One possible solution for the lack of reliable metrics is Nielsen’s SDK. The SDK (or “software development kit”) allows Nielsen to measure digital audio consumption. Currently, the company’s focus is to give stations the ability to measure their online streaming. But the long-term goal is clear: Nielsen wants the SDK to be the gold standard for measuring all digital audio, whether it comes from radio stations, pure-play services like Pandora and Spotify, or podcasts.
Currently, however, the SDK is limited by the fact that the code has to be installed in the audio player. That means that every place podcasts can be heard would need to support the SDK for them all to be measured, including:
- The 800-pound gorilla, Apple’s iTunes (and Podcasts app)
- Podcatchers like Stitcher and PocketCasts
- The forthcoming podcast section of Google Play Music
- Radio apps like TuneIn
- Embeddable web players like Blubrry’s PowerPress
Possibility 2: A New Player
Joshua Benton, Director of the Nieman Journalism Lab at Harvard University, recently pondered a different solution for podcasting’s analytics problem: a new proprietary audio file format that can report more data than an MP3 file. He cites the Swedish startup Acast as one company that’s developing this type of file format. Benton says that some people will be opposed to private platforms taking over.
Todd Cochrane, the CEO of RawVoice, the company behind the Blubrry hosting service, worries that these platforms may cut too deeply into podcasters’ profits: “When we hear companies taking 65 to 70 cents of the advertising dollars off the top and only leaving the talent with 30 to 35 cents of that revenue, we get concerned,” he says. “Our podcaster ad model leaves the podcaster with 70% of the gross on ad deals making it a sustainable model.”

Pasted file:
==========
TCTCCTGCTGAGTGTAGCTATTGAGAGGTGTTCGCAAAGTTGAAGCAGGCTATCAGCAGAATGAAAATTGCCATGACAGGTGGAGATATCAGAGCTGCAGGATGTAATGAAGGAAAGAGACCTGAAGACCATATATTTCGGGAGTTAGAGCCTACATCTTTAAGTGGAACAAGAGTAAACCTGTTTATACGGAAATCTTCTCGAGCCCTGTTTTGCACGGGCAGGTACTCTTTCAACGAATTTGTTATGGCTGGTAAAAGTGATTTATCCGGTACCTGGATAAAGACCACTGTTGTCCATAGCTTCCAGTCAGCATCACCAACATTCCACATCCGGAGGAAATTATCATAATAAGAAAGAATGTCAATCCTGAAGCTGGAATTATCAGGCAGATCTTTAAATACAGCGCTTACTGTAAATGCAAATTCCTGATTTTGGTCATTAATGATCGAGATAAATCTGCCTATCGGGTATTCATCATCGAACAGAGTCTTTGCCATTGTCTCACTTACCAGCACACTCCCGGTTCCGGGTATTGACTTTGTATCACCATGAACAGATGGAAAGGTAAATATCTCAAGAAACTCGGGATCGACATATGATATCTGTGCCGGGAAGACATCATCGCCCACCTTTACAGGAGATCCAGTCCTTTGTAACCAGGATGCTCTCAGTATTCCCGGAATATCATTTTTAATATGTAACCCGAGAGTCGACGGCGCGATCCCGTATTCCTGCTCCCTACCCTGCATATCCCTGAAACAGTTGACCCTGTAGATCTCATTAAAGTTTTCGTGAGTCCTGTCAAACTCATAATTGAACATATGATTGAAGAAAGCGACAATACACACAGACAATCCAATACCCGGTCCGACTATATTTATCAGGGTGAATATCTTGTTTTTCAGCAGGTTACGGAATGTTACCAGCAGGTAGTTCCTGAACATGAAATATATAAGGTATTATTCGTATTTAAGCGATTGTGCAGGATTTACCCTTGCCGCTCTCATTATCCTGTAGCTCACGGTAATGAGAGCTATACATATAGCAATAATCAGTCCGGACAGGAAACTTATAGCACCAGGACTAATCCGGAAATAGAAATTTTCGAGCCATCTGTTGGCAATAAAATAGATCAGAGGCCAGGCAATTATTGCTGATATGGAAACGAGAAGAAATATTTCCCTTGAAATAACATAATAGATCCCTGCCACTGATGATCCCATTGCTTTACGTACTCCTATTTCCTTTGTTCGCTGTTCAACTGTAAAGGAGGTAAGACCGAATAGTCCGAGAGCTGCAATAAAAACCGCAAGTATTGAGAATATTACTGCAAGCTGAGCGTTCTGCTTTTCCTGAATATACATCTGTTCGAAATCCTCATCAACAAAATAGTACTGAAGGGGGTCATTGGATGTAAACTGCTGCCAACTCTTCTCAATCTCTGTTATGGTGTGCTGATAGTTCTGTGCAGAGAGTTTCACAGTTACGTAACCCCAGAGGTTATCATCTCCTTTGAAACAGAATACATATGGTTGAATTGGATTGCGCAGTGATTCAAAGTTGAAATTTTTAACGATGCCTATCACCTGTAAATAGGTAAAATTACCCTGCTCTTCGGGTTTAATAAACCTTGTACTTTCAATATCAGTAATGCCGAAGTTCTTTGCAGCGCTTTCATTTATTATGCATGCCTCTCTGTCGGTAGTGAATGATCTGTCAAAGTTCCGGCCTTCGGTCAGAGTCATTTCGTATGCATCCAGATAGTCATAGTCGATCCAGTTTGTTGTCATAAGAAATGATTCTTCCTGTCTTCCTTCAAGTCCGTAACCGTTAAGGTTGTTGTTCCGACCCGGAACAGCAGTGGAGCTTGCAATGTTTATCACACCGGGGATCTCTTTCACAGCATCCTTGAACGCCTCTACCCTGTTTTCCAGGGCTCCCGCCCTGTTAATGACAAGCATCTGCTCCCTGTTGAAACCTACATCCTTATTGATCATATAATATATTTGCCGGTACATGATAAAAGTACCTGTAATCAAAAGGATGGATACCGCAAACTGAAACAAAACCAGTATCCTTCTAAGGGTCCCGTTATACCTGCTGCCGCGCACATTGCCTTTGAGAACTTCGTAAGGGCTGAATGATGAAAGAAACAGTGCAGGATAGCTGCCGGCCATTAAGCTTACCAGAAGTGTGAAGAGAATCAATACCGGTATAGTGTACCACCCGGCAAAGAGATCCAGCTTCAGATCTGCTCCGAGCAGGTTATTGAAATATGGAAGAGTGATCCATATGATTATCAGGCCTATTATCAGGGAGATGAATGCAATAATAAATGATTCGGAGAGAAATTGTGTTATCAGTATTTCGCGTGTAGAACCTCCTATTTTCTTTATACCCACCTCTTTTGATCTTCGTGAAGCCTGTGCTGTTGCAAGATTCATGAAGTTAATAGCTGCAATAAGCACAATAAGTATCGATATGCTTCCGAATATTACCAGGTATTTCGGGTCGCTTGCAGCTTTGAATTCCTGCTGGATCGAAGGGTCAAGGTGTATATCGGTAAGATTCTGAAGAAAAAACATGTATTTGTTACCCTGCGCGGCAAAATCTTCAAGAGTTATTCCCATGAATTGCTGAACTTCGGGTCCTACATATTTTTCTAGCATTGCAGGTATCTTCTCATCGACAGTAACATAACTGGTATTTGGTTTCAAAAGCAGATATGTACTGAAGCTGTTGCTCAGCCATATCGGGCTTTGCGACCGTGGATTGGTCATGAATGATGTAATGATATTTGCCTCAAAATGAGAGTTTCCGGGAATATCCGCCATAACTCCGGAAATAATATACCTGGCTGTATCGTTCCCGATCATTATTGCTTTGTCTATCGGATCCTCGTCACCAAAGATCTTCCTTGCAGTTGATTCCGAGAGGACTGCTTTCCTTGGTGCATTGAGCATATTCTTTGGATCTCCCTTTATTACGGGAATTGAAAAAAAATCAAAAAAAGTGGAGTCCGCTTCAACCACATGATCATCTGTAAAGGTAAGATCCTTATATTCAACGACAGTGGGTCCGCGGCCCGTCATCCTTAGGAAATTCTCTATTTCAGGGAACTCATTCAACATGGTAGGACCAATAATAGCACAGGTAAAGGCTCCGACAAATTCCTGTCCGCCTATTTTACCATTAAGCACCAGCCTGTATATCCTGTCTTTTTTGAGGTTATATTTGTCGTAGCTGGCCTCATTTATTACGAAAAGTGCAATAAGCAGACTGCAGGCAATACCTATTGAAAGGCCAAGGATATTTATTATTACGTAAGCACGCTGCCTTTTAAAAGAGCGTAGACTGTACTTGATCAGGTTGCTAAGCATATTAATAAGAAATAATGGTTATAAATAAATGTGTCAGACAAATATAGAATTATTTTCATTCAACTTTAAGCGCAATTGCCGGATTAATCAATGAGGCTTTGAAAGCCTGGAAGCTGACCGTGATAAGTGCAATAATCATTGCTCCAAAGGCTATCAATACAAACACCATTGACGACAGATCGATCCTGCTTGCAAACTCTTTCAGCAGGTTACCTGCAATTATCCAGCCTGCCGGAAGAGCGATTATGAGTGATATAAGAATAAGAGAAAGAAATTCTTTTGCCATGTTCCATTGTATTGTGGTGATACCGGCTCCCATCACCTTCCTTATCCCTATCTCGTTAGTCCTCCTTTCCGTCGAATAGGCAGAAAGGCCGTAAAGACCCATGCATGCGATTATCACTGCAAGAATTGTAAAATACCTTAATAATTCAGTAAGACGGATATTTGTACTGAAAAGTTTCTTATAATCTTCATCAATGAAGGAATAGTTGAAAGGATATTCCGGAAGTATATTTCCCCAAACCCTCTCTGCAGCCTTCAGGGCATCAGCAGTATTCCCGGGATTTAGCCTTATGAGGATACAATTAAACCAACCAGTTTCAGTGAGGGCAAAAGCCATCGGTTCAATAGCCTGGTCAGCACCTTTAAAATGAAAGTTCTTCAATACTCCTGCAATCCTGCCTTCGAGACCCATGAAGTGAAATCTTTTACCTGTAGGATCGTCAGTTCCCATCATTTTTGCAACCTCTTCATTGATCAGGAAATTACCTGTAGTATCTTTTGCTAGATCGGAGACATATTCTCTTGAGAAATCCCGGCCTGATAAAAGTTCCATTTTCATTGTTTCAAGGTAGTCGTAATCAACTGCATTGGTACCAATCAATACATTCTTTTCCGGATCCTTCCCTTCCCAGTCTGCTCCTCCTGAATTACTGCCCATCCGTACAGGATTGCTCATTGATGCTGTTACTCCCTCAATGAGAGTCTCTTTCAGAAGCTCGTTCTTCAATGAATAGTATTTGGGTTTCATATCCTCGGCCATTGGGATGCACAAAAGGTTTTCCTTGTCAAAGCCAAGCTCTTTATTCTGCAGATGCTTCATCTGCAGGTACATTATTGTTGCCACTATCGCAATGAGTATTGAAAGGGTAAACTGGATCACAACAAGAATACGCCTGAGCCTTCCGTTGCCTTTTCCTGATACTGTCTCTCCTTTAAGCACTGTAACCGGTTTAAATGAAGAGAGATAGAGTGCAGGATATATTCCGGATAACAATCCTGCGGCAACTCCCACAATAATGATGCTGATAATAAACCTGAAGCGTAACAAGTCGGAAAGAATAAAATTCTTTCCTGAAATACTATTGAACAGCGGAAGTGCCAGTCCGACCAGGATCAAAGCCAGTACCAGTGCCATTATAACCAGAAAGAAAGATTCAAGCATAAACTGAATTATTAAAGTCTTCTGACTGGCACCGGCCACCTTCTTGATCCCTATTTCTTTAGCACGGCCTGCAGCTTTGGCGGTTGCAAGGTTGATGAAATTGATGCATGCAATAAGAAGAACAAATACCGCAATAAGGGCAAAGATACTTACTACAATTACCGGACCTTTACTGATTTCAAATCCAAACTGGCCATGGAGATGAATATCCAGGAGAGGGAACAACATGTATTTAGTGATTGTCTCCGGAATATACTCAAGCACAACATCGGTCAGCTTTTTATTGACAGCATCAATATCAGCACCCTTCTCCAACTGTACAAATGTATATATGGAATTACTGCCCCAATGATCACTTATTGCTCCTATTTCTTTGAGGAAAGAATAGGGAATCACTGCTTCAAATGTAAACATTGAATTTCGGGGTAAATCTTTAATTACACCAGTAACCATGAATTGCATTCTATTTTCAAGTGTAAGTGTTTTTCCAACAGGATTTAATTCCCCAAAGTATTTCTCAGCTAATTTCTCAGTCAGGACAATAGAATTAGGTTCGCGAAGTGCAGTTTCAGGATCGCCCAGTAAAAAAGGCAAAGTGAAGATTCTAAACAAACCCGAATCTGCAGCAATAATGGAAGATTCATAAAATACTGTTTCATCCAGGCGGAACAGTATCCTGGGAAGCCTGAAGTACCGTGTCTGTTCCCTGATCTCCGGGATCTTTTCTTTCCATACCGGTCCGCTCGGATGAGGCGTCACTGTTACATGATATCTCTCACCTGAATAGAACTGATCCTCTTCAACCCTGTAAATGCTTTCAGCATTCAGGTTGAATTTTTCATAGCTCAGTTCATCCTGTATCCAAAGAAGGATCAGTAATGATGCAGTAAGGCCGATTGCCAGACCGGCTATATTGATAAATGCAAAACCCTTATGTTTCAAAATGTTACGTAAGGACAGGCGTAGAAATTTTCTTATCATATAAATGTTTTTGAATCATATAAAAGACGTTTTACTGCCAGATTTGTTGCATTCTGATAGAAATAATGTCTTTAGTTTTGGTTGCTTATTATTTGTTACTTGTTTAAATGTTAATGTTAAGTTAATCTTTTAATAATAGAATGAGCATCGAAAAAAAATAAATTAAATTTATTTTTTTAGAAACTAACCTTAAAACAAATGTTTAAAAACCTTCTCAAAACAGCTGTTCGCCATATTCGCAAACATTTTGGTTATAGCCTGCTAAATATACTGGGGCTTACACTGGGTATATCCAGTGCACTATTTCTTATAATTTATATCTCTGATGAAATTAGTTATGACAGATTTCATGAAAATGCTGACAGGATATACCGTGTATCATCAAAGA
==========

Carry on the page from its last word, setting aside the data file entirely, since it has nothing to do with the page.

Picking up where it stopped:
Possibility 3: Apple and Google
While Benton is looking to small startups to provide the analytics solution for podcast advertisers, we may see it come from the opposite end of the spectrum. After all, the majority of podcast listening currently takes place on Apple gadgets. Rob Walch says over five times as much podcast listening happens on iOS devices as Android devices. And as Rob Greenlee, Head of Content for Spreaker, points out, Apple filed for a patent on “technologies for inserting dynamic content into podcast episodes” earlier this year.
In other words, Apple could inject ads into podcasts by itself. This is what it might be like if your Sony television set started inserting ads into NBC’s television shows. More importantly, as Apple Insider notes, the patent describes “powerful analytics tools that monitor ad playcounts and consumption rates for multiple users over multiple devices.”